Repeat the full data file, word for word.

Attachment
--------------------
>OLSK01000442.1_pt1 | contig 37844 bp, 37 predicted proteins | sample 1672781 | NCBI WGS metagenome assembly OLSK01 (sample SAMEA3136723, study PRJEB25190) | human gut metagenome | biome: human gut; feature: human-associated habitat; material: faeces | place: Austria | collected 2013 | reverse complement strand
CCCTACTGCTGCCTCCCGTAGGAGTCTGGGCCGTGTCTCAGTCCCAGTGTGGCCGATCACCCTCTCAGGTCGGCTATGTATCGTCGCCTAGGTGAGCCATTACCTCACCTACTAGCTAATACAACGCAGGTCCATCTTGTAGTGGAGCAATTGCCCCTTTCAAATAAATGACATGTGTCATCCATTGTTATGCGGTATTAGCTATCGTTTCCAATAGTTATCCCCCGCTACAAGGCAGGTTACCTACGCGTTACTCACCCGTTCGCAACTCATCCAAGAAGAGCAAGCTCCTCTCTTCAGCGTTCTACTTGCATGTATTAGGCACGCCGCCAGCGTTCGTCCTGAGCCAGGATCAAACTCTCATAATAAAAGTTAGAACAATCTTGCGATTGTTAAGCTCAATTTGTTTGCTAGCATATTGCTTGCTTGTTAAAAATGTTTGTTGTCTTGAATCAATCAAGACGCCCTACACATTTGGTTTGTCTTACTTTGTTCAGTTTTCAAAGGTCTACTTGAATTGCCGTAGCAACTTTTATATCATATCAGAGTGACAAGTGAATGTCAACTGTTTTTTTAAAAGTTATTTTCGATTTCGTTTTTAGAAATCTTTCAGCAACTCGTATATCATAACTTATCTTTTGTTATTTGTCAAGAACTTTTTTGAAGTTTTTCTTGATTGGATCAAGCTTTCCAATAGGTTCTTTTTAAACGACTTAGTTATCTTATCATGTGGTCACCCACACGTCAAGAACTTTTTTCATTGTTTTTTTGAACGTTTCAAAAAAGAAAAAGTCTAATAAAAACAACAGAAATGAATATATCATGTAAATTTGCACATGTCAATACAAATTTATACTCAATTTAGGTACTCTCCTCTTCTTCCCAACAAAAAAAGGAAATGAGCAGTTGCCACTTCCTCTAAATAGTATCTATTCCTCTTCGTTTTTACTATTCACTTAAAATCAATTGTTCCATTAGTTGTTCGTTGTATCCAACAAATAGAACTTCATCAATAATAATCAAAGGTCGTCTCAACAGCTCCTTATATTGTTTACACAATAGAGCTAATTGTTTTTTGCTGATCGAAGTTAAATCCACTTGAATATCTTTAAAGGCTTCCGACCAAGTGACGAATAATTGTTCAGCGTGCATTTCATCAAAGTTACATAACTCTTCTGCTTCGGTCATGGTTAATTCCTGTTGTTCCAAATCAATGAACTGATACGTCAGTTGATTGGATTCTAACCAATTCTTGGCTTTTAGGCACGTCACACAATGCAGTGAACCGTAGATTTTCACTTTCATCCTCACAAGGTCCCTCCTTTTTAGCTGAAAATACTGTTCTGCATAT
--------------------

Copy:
>OLSK01000442.1_pt1 | contig 37844 bp, 37 predicted proteins | sample 1672781 | NCBI WGS metagenome assembly OLSK01 (sample SAMEA3136723, study PRJEB25190) | human gut metagenome | biome: human gut; feature: human-associated habitat; material: faeces | place: Austria | collected 2013 | reverse complement strand
CCCTACTGCTGCCTCCCGTAGGAGTCTGGGCCGTGTCTCAGTCCCAGTGTGGCCGATCACCCTCTCAGGTCGGCTATGTATCGTCGCCTAGGTGAGCCATTACCTCACCTACTAGCTAATACAACGCAGGTCCATCTTGTAGTGGAGCAATTGCCCCTTTCAAATAAATGACATGTGTCATCCATTGTTATGCGGTATTAGCTATCGTTTCCAATAGTTATCCCCCGCTACAAGGCAGGTTACCTACGCGTTACTCACCCGTTCGCAACTCATCCAAGAAGAGCAAGCTCCTCTCTTCAGCGTTCTACTTGCATGTATTAGGCACGCCGCCAGCGTTCGTCCTGAGCCAGGATCAAACTCTCATAATAAAAGTTAGAACAATCTTGCGATTGTTAAGCTCAATTTGTTTGCTAGCATATTGCTTGCTTGTTAAAAATGTTTGTTGTCTTGAATCAATCAAGACGCCCTACACATTTGGTTTGTCTTACTTTGTTCAGTTTTCAAAGGTCTACTTGAATTGCCGTAGCAACTTTTATATCATATCAGAGTGACAAGTGAATGTCAACTGTTTTTTTAAAAGTTATTTTCGATTTCGTTTTTAGAAATCTTTCAGCAACTCGTATATCATAACTTATCTTTTGTTATTTGTCAAGAACTTTTTTGAAGTTTTTCTTGATTGGATCAAGCTTTCCAATAGGTTCTTTTTAAACGACTTAGTTATCTTATCATGTGGTCACCCACACGTCAAGAACTTTTTTCATTGTTTTTTTGAACGTTTCAAAAAAGAAAAAGTCTAATAAAAACAACAGAAATGAATATATCATGTAAATTTGCACATGTCAATACAAATTTATACTCAATTTAGGTACTCTCCTCTTCTTCCCAACAAAAAAAGGAAATGAGCAGTTGCCACTTCCTCTAAATAGTATCTATTCCTCTTCGTTTTTACTATTCACTTAAAATCAATTGTTCCATTAGTTGTTCGTTGTATCCAACAAATAGAACTTCATCAATAATAATCAAAGGTCGTCTCAACAGCTCCTTATATTGTTTACACAATAGAGCTAATTGTTTTTTGCTGATCGAAGTTAAATCCACTTGAATATCTTTAAAGGCTTCCGACCAAGTGACGAATAATTGTTCAGCGTGCATTTCATCAAAGTTACATAACTCTTCTGCTTCGGTCATGGTTAATTCCTGTTGTTCCAAATCAATGAACTGATACGTCAGTTGATTGGATTCTAACCAATTCTTGGCTTTTAGGCACGTCACACAATGCAGTGAACCGTAGATTTTCACTTTCATCCTCACAAGGTCCCTCCTTTTTAGCTGAAAATACTGTTCTGCATAT